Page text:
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5 A tax is a compulsory levy imposed by the government, mainly to raise revenue. There is usually no clear and direct link between payment of taxes and the provision of particular goods and services by government. Taxes are levied, inter alia, on income, wealth, production, sale and use of goods and services and the performance of activities.
6 Governments may regulate certain activities by issuing licences for which fees are payable. If the issue of such licences involves little or no work by the government then the revenue raised is deemed to be taxation revenue. However, if the government uses the issue of licences to exercise some proper regulatory function, such as checking the competency or qualifications of a would-be licensee, then the revenue raised is deemed not to be taxation revenue, but revenue from the sale of services by government unless it is clearly out of all proportion to the costs of providing the services.
7 Taxes that are levied on a regular or periodic basis are deemed to be current taxes. Taxes that are levied infrequently and at irregular intervals or under exceptional circumstances are deemed to be capital taxes.
8 The Taxes Classification is used to classify by detailed type all transactions in governments’ operating statements which are classified to the following economic type framework categories:
9 The Taxes Classification has been developed to present, in a systematic way and in sufficient detail for international reporting, the relationships that exist between taxes in terms of taxation criteria adopted by the Organisation for Economic Cooperation and Development. The first five groups of the Taxes Classification, which represent the broad bases on which taxes are levied in Australia, are:
10 These tax groups are divided into seventeen subgroups according to type of entities, property, activities, goods or services being taxed. The subgroups, which are further subdivided into sixty classes, generally describe the specific type of tax actually collected in Australia.
OTHER AGGREGATES USED IN THIS PUBLICATION
11 Gross Domestic Product (GDP) is defined as the total market value of goods and services produced in Australia within a given period after deducting the cost of goods used up in the process of production, but before deducting allowances for the consumption of fixed capital (depreciation).
12 As well as showing the variety of types of taxes levied in Australia, the tables in this publication have been designed to show the relative importance of the tax system of the Commonwealth, state and local levels of government. They have also been designed to show the extent and composition of taxation levied by each State Government (including its subsidiary authorities). In this latter connection, it should be noted that interstate comparison of tax collections by state or local governments separately can be misleading unless account is taken of state to state variations in the range of activities for which these two levels of government are responsible. In the Australian Capital Territory, for example, only a state level of government currently exists and a number of functions performed by it are undertaken by local government authorities elsewhere.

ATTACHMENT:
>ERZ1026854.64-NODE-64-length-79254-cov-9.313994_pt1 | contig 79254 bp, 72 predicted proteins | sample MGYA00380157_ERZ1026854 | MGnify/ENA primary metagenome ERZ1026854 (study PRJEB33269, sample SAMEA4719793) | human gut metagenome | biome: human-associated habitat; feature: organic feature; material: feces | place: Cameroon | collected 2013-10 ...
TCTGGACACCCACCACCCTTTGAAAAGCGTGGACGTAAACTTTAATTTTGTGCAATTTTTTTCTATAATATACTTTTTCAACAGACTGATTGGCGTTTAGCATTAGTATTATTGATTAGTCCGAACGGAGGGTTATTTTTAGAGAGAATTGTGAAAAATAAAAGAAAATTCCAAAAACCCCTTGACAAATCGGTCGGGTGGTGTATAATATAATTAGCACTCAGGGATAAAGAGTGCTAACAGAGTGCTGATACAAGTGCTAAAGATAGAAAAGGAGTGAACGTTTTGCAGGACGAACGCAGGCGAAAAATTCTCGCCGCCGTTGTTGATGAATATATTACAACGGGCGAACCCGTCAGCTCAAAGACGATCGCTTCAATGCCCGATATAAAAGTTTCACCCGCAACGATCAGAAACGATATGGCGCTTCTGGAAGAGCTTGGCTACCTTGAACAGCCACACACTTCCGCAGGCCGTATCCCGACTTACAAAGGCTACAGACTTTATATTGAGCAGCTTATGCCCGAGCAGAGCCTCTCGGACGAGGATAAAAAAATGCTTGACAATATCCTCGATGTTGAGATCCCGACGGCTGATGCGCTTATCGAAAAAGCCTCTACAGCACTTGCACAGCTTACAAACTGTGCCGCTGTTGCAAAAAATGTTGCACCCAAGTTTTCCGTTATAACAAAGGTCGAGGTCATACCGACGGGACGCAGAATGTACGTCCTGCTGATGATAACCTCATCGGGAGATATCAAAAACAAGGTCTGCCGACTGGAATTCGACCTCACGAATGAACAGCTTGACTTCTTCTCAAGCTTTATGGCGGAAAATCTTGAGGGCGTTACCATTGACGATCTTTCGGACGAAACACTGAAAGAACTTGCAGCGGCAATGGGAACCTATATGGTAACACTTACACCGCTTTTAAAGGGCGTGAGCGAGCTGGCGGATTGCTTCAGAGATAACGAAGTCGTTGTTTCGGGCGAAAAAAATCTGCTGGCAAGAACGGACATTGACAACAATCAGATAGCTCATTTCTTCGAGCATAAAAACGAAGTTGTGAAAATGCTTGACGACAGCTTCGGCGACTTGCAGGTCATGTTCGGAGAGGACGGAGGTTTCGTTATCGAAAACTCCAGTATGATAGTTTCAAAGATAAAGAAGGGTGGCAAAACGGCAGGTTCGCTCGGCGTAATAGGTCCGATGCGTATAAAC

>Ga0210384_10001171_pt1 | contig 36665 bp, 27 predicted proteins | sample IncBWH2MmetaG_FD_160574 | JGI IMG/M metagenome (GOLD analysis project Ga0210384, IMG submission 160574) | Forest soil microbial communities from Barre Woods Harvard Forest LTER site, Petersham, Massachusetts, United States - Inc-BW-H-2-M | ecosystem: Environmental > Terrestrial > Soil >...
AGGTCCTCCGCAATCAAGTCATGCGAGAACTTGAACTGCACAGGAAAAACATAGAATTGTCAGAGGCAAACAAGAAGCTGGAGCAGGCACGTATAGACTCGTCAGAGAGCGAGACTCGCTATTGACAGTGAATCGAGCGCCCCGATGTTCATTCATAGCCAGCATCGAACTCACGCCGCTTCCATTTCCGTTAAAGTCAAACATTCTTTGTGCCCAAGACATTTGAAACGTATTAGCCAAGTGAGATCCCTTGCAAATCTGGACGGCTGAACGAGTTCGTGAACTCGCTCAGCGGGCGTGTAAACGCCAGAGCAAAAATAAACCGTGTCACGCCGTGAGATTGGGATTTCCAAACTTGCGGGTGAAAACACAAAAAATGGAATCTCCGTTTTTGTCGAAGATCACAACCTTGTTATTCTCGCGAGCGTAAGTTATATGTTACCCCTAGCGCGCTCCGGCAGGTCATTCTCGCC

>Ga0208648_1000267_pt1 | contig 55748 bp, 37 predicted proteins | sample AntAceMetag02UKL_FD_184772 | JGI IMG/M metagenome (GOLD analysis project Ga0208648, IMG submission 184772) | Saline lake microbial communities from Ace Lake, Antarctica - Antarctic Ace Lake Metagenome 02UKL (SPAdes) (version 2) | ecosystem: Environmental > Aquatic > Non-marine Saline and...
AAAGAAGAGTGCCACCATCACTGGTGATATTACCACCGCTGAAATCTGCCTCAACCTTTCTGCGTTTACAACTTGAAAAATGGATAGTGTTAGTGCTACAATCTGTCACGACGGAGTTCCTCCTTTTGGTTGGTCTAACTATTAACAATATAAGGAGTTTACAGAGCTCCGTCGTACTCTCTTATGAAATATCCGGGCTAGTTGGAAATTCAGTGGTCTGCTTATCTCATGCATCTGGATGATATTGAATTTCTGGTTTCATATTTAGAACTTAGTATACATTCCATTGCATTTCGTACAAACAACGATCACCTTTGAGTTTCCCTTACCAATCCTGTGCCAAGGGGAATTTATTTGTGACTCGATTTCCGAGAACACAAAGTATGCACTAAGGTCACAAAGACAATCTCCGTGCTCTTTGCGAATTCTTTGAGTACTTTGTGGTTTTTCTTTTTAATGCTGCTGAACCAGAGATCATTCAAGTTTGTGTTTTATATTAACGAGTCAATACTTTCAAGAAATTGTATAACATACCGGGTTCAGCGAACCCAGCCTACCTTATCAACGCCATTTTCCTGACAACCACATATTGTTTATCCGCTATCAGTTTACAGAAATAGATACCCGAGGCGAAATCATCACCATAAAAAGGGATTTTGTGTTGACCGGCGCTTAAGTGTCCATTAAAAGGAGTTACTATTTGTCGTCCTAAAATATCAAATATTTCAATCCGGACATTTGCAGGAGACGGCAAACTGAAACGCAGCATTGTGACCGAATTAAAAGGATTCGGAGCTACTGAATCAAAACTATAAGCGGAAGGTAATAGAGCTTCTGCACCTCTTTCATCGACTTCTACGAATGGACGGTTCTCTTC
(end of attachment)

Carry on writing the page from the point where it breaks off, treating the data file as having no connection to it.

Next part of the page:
13 GFS are revised progressively as new or improved data become available. For this reason differences can occur between equivalent aggregates published at different times.
ABS DATA AVAILABLE ON REQUEST
14 Generally, a charge is made for providing data available on request. This information may be made available in one or more of the following forms: photocopy; computer printout; floppy disk; CD-ROM; and clerically-extracted tabulation. Inquiries should be made to the officer whose name appears in the Inquiries section of this publication, or to the ABS National Information Service.
15 Users may wish to refer to the following products which contain related information:
Australian National Accounts: Financial Accounts (cat. no.5232.0) - issued quarterly
Australian National Accounts: National Income, Expenditure and Product (cat. no.5206.0) - issued quarterly
Australian System of National Accounts (cat. no.5204.0) - issued annually
Government Finance Statistics, Australia (cat. no.5512.0) - issued annually
Government Finance Statistics - Concepts, Sources and Methods (cat. no.5514.0) - issued January 1995
Household Expenditure Survey, Australia: The Effects of Government Benefits and Taxes on Household Income (cat. no.6537.0) - latest edition 1993-94, issued May 1996
Information Paper: Accruals-based Government Finance Statistics (cat. no.5517.0) - issued March 2000
Information Paper: Developments in Government Finance Statistics (cat. no.5516.0) - issued February 1997
Statistical Concepts Library (cat. no.1361.0.30.001) - issued annually on CD-ROM
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